Wednesday, April 28, 2010

'Aqli' & 'Naqli' Sources of Knowledge in Islamic Theology

Dr. William Chittick

William Chittick: "The Recovery of Human Nature" from Metanexus Institute on Vimeo.

William Chittick: "The Recovery of Human Nature"
The mythic message of the Koran, when viewed through the lens of the political ideologies and instrumental rationalities that are the backbone of modern education, can easily be interpreted as a systematic program for reforming the human race—and this is the way it is presented by contemporary Islamist movements. If we look back, however, at the Islamic intellectual tradition as represented by the great Muslim philosophers and sages of the near and distant past, we discover a radically different notion of the meaning of the human situation. This intellectual tradition is Islamic, because it is rooted in the basic message of the Koran, as encapsulated in the double testimony of faith, “There is no god but God, and Muhammad is God’s prophet.” It is also universal, however, because it focuses on a spiritual anthropology that transcends religious boundaries and employs the language of philosophy and metaphysics.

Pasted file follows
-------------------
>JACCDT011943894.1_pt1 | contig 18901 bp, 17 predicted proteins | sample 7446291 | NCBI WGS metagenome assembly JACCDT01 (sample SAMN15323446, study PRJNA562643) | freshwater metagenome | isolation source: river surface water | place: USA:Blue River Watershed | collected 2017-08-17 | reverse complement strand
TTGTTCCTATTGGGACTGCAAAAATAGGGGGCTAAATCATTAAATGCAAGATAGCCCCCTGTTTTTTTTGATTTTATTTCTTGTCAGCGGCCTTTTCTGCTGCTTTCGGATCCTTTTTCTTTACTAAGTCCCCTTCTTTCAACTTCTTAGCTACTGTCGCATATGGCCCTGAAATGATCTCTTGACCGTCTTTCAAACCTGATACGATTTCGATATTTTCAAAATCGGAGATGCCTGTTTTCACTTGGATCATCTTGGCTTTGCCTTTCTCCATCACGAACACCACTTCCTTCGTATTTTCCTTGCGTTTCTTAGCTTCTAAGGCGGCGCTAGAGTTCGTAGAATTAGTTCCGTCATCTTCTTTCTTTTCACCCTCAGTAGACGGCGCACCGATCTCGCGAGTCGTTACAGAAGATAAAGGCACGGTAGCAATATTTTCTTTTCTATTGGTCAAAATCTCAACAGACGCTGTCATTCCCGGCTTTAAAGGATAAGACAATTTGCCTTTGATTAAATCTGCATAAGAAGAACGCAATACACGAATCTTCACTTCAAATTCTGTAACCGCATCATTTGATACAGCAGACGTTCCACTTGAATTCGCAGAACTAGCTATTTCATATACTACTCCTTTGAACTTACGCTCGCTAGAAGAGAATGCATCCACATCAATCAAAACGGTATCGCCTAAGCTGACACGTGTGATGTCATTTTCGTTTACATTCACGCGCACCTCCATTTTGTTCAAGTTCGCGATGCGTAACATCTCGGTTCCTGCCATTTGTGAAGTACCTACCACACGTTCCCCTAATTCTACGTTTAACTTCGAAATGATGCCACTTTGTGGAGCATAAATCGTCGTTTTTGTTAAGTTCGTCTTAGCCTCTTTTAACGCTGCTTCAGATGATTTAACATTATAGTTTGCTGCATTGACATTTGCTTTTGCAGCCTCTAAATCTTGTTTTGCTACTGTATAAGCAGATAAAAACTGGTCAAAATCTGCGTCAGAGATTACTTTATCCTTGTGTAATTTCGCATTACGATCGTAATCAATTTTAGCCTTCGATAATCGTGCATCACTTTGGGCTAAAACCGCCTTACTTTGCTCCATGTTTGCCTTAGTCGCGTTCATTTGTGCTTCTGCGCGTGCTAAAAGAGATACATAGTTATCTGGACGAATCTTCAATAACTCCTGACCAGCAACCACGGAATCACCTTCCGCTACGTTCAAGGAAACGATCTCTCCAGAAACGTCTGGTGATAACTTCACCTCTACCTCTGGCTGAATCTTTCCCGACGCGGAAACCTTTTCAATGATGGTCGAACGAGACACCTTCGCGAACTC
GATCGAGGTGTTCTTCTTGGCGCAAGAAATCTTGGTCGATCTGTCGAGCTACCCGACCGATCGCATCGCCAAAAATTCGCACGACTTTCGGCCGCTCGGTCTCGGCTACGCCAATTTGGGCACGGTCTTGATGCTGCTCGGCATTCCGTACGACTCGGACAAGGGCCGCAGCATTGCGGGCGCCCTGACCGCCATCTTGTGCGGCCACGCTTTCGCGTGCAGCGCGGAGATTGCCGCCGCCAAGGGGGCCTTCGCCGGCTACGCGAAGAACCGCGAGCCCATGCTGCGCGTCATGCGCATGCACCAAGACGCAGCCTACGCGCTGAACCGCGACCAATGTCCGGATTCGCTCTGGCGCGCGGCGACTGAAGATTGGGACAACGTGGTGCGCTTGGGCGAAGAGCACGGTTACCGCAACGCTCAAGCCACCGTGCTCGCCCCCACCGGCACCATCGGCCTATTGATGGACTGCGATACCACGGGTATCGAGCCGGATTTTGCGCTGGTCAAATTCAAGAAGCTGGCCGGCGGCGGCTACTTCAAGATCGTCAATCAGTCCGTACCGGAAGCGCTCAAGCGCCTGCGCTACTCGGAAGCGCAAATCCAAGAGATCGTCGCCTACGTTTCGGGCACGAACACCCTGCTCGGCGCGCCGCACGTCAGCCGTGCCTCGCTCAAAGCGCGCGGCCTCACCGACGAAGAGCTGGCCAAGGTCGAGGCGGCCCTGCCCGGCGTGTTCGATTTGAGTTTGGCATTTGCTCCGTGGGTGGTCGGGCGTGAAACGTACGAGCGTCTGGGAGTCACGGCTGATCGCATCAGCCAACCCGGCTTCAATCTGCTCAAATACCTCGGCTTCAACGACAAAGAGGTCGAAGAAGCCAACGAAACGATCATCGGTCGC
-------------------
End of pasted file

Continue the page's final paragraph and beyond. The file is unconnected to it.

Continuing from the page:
In the view of the Islamic intellectual tradition, any solution to the crises of our times can only be found in the recovery of our true human nature. This nature, however, cannot be grasped with the tools at the disposal of the modern sciences and academic disciplines, but rather by way of a process self-discovery within the context of an overarching anthropocosmic vision. Perhaps a review of the specifically Islamic reading of the significance of human embodiment can throw some light on our contemporary predicament.

2008 July 16 Chittick


Dr.William Chittick is a Professor of Comparative Studies at the State University of New York, Stony Brook. A greatly respected scholar, he spent over twelve years in Iran before the revolution studying Sufism in theory and practice, and he has written widely on Shiism.

Dr. Chittick specializes in Islamic intellectual history, especially the philosophical and mystical theology of the twelfth and thirteenth centuries as reflected in Arabic and Persian texts. He has also investigated the manner in which texts have been put into practice in the Sufi orders, which have dominated much of popular Islam down to the present. He has published numerous books, among them are:

- Imaginal Worlds: Ibn al-'Arabi and the Problem of Religious Diversity; Faith and Practice of Islam.

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